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          That sure is a lot of apples. Looks like you got some great ideas here. I was going to give you an alcoholic option but gabby took care of it. That is a yummy one
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          hymacaw

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          eyesofgreen wrote:

          23 Fantastic uses for Apples 

          http://www.wisebread.com/23-fantastic-uses-for-apples

          BTW..Your BIG baby (pic) is adorable!


          Oh my gosh eyes...what a cool link, thanks so much!!  Infused vodka...mmmmmm

          And thanks for the comment about my "baby".  She's only been with us about 10 days now and we're still learning much about her as she becomes more secure in her new home.  One thing I learned....do NOT leave meat on the counter to thaw.  She had a nice big frozen raw steak for HER dinner a couple days ago...baaaad dog.
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          hymacaw

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          gabby wrote:

          I can alway give you my address so you can send them to me.

          ;)


          PM me your address and I'd be HAPPY to ship you a box of apples
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          hymacaw

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          gabby wrote:

          Apple Pie

          1 gallon apple juice
          1 gallon apple cider
          3 cinnamon sticks

          Boil for 1 hour

          Remove from heat and let stand overnight to cool completely.

          Add one bottle Everclear.  Stir well.

          Syphon back into the bottles and enjoy!


          Gabby...this recipe for Apple Pie Brandy or Apple Pie Moonshine is awesome!  I made this last year, put into qt canning jars and gave away in our Christmas baskets last year...HUGE hit!  I especially like Everclear but that stuff'l rot your guts out if you drink tooooo much  amp;  Thank you!!
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          hymacaw

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          lipstick_xoxos wrote:

          Just reading the title of this thread made my mouth water!

          I made just last week Waldorf salad. It goes well with pork roast or beef paprika as a side dish or dessert.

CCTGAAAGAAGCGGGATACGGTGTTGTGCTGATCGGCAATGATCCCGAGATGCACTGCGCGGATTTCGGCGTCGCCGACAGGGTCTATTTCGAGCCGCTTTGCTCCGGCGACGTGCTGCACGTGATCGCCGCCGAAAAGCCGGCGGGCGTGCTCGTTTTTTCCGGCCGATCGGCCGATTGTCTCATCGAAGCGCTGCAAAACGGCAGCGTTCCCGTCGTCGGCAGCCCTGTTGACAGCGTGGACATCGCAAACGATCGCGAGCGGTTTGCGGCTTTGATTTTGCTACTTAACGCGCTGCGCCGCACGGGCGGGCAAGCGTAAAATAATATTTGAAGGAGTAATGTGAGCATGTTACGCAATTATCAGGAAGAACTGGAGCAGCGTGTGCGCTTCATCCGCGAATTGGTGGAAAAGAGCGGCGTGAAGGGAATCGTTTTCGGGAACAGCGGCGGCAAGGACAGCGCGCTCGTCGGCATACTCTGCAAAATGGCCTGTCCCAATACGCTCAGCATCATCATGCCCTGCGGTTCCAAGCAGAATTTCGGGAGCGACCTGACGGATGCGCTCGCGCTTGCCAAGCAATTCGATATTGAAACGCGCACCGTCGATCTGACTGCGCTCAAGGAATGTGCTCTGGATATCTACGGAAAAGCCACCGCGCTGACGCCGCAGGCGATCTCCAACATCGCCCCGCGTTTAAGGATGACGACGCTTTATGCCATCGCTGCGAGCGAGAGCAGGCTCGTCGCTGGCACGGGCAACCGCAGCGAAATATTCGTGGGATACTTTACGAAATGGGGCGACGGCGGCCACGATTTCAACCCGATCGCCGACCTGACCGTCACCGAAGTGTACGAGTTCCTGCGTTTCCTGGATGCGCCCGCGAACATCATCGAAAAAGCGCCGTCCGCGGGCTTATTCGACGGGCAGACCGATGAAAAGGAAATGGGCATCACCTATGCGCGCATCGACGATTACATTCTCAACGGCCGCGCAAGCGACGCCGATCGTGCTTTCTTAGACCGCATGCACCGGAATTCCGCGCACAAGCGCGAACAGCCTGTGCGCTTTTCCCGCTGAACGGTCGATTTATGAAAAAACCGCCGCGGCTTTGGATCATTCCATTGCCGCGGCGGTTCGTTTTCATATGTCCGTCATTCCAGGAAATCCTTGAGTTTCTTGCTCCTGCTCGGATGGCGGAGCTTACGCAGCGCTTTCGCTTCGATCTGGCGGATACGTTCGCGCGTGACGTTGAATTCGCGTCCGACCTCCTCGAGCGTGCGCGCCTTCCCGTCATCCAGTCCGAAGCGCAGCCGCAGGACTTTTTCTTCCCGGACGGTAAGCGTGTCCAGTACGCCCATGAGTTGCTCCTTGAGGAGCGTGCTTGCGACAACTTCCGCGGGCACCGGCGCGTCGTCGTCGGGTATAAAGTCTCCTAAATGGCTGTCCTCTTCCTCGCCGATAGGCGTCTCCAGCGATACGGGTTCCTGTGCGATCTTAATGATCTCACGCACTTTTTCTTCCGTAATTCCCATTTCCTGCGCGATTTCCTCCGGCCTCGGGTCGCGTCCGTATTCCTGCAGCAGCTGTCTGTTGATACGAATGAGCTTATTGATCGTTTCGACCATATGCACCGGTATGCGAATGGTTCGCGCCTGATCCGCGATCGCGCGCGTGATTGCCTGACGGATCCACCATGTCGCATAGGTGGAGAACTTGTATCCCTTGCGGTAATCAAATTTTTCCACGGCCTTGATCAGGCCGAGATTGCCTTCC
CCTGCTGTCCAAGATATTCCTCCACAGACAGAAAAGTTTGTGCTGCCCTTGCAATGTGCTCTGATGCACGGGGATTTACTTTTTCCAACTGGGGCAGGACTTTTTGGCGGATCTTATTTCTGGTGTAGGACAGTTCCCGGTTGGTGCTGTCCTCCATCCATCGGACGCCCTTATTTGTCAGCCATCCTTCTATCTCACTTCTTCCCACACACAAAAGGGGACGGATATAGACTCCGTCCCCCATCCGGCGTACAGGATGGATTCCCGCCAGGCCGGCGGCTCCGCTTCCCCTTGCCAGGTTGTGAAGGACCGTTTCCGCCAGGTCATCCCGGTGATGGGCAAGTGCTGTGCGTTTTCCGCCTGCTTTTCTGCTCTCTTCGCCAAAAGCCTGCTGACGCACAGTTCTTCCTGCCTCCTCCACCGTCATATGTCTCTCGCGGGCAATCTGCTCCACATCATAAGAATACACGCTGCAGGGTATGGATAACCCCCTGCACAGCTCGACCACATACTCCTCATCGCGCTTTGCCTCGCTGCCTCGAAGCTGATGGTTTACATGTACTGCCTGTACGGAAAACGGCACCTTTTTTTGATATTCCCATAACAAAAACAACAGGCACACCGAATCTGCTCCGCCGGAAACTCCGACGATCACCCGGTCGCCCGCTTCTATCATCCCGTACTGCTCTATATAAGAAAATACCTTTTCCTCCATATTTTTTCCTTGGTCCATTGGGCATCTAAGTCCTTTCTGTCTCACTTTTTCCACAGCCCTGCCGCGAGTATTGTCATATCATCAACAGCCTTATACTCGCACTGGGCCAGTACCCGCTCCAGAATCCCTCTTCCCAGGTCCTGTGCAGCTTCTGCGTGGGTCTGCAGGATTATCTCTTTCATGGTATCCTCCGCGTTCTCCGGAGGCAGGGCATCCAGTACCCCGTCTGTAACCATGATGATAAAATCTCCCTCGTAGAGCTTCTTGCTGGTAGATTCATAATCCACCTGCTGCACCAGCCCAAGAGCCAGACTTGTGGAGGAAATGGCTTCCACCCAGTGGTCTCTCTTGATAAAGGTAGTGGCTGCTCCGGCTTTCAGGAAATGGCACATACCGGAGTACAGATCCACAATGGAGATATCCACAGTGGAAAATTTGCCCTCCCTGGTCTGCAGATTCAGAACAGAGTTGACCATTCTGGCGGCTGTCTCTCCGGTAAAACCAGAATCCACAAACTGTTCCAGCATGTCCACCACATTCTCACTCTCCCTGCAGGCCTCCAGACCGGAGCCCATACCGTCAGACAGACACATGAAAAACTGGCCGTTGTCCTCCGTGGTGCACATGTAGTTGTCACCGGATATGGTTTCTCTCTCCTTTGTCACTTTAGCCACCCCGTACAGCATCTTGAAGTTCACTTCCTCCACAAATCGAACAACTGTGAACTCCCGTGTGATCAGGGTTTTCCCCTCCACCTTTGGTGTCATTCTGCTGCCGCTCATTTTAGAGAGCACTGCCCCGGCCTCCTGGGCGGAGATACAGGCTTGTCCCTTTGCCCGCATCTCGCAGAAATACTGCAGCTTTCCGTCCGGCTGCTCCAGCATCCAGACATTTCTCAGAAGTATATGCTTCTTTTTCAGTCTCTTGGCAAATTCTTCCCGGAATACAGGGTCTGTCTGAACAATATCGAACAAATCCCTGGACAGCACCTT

Ingredients

          1/2 cup mayonnaise
          1 tablespoon white sugar
          1 teaspoon lemon juice
          1/8 teaspoon salt
          3 apples -- peeled, cored, and chopped
          1 cup thinly sliced celery
          1/2 cup chopped walnuts
          1/2 cup raisins (optional)
          Directions

          In a medium bowl, whisk together the mayonnaise, sugar, lemon juice, and salt.
          Stir in the apples, celery, walnuts, and raisins. Chill until ready to serve.



          Very tasty sounding recipe Lips!  This is a salad I have never made before but sure do enjoy eating it and Granny Smith apples are the perfect variety for it.  I'm gonna make this for our Thanksgiving Day meal...thank you!
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          hymacaw

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          blueday wrote:

          I found this on Lehmans Country LIfe. 

          Apple butter is a uniquely delicious, almost decadent creation and surprisingly easy to make; after all it has only one ingredient, apples. And it wants lots and lots of apples. Any apple variety or combination thereof will do. A batch can be small, but it’s nearly the same fuss to make a lot of it so you might as well make a bunch and can it. With a big batch, you can even create three special sub-batches with very little trouble.

          Wash, slice and core about -oh, let’s say two hundred apples. you must ensure that you core and slice the apples without peeling them. Leaving the peels on is one of the secrets of truly great apple butter.